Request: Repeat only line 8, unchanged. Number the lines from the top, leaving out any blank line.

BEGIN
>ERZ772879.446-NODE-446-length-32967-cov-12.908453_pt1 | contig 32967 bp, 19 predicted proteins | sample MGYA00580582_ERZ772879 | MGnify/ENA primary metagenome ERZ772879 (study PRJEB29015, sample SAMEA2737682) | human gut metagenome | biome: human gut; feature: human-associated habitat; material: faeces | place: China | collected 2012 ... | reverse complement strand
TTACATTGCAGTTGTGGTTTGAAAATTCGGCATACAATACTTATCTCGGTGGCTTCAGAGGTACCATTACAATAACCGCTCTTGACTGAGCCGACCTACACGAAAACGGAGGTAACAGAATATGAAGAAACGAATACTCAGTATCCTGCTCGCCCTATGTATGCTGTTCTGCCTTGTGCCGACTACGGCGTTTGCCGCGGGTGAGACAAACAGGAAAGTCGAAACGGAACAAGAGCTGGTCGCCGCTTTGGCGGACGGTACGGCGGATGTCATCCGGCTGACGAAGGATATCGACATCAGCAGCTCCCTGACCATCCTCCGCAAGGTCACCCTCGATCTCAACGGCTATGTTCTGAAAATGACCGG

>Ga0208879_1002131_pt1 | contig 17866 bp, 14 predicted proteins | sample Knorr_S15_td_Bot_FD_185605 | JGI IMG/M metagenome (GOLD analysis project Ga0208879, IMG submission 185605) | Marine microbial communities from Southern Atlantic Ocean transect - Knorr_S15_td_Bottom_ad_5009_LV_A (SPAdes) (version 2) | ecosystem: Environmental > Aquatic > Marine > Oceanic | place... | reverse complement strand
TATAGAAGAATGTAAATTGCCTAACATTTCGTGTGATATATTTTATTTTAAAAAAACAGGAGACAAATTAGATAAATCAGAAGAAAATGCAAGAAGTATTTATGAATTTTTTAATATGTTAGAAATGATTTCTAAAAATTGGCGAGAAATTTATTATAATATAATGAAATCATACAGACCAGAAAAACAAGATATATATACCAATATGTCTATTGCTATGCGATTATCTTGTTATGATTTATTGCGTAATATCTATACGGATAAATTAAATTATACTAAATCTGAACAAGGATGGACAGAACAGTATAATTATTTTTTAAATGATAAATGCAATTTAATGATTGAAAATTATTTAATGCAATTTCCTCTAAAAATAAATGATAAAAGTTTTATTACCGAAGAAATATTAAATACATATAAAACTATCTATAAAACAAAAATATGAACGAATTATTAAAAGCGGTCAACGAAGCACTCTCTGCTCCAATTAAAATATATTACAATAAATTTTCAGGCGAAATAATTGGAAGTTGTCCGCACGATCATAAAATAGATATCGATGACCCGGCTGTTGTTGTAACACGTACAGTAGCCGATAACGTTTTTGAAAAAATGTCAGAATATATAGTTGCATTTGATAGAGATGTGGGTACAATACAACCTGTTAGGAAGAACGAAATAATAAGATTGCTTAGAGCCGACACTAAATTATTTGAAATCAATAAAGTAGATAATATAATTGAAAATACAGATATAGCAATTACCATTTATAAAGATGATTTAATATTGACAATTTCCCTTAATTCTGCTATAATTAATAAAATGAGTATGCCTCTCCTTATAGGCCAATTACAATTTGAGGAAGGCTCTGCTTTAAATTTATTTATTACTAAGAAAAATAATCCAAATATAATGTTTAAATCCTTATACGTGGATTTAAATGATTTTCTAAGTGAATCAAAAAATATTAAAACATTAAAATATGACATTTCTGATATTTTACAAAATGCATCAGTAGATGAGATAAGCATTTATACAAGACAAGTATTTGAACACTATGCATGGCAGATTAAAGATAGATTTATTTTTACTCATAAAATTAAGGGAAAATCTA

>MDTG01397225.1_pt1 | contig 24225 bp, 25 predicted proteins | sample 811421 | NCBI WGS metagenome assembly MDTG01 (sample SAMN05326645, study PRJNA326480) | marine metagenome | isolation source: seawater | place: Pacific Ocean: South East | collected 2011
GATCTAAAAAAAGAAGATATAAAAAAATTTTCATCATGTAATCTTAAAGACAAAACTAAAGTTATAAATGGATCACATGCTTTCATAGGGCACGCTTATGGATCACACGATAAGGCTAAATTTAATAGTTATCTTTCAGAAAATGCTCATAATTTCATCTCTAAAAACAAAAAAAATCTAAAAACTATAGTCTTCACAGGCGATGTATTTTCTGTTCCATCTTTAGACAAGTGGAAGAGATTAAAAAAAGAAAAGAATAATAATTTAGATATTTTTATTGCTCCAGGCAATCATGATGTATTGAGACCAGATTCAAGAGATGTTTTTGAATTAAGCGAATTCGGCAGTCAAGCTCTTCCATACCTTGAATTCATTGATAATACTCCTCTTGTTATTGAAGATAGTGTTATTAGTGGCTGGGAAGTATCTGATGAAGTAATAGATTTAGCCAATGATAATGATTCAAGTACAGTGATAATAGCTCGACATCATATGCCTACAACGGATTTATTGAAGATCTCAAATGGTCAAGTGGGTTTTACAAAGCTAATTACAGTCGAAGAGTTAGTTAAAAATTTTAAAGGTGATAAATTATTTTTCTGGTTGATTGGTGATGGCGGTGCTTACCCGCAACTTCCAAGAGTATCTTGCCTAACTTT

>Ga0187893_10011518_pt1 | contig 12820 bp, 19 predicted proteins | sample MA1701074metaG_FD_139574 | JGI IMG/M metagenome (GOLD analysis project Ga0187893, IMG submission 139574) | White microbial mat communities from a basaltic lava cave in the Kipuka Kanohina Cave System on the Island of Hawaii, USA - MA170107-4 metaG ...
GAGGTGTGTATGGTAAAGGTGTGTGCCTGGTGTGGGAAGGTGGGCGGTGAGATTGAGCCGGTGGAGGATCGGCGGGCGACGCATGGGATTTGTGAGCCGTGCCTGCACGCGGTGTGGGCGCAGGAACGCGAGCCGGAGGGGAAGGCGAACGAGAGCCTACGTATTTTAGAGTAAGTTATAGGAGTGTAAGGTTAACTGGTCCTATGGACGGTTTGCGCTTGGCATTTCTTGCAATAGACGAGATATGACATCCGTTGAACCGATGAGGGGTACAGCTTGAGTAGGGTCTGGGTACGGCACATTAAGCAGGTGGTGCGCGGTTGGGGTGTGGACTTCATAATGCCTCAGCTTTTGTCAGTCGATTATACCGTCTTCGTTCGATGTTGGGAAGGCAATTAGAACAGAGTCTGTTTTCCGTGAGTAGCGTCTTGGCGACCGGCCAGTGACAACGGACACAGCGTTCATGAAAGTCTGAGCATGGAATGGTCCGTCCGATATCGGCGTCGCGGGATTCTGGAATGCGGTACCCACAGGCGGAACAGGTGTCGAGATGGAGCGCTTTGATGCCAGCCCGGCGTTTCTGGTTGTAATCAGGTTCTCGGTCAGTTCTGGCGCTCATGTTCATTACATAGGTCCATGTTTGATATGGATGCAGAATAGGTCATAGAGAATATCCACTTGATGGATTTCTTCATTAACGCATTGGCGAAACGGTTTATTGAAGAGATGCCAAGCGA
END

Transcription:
GAGGTGTGTATGGTAAAGGTGTGTGCCTGGTGTGGGAAGGTGGGCGGTGAGATTGAGCCGGTGGAGGATCGGCGGGCGACGCATGGGATTTGTGAGCCGTGCCTGCACGCGGTGTGGGCGCAGGAACGCGAGCCGGAGGGGAAGGCGAACGAGAGCCTACGTATTTTAGAGTAAGTTATAGGAGTGTAAGGTTAACTGGTCCTATGGACGGTTTGCGCTTGGCATTTCTTGCAATAGACGAGATATGACATCCGTTGAACCGATGAGGGGTACAGCTTGAGTAGGGTCTGGGTACGGCACATTAAGCAGGTGGTGCGCGGTTGGGGTGTGGACTTCATAATGCCTCAGCTTTTGTCAGTCGATTATACCGTCTTCGTTCGATGTTGGGAAGGCAATTAGAACAGAGTCTGTTTTCCGTGAGTAGCGTCTTGGCGACCGGCCAGTGACAACGGACACAGCGTTCATGAAAGTCTGAGCATGGAATGGTCCGTCCGATATCGGCGTCGCGGGATTCTGGAATGCGGTACCCACAGGCGGAACAGGTGTCGAGATGGAGCGCTTTGATGCCAGCCCGGCGTTTCTGGTTGTAATCAGGTTCTCGGTCAGTTCTGGCGCTCATGTTCATTACATAGGTCCATGTTTGATATGGATGCAGAATAGGTCATAGAGAATATCCACTTGATGGATTTCTTCATTAACGCATTGGCGAAACGGTTTATTGAAGAGATGCCAAGCGA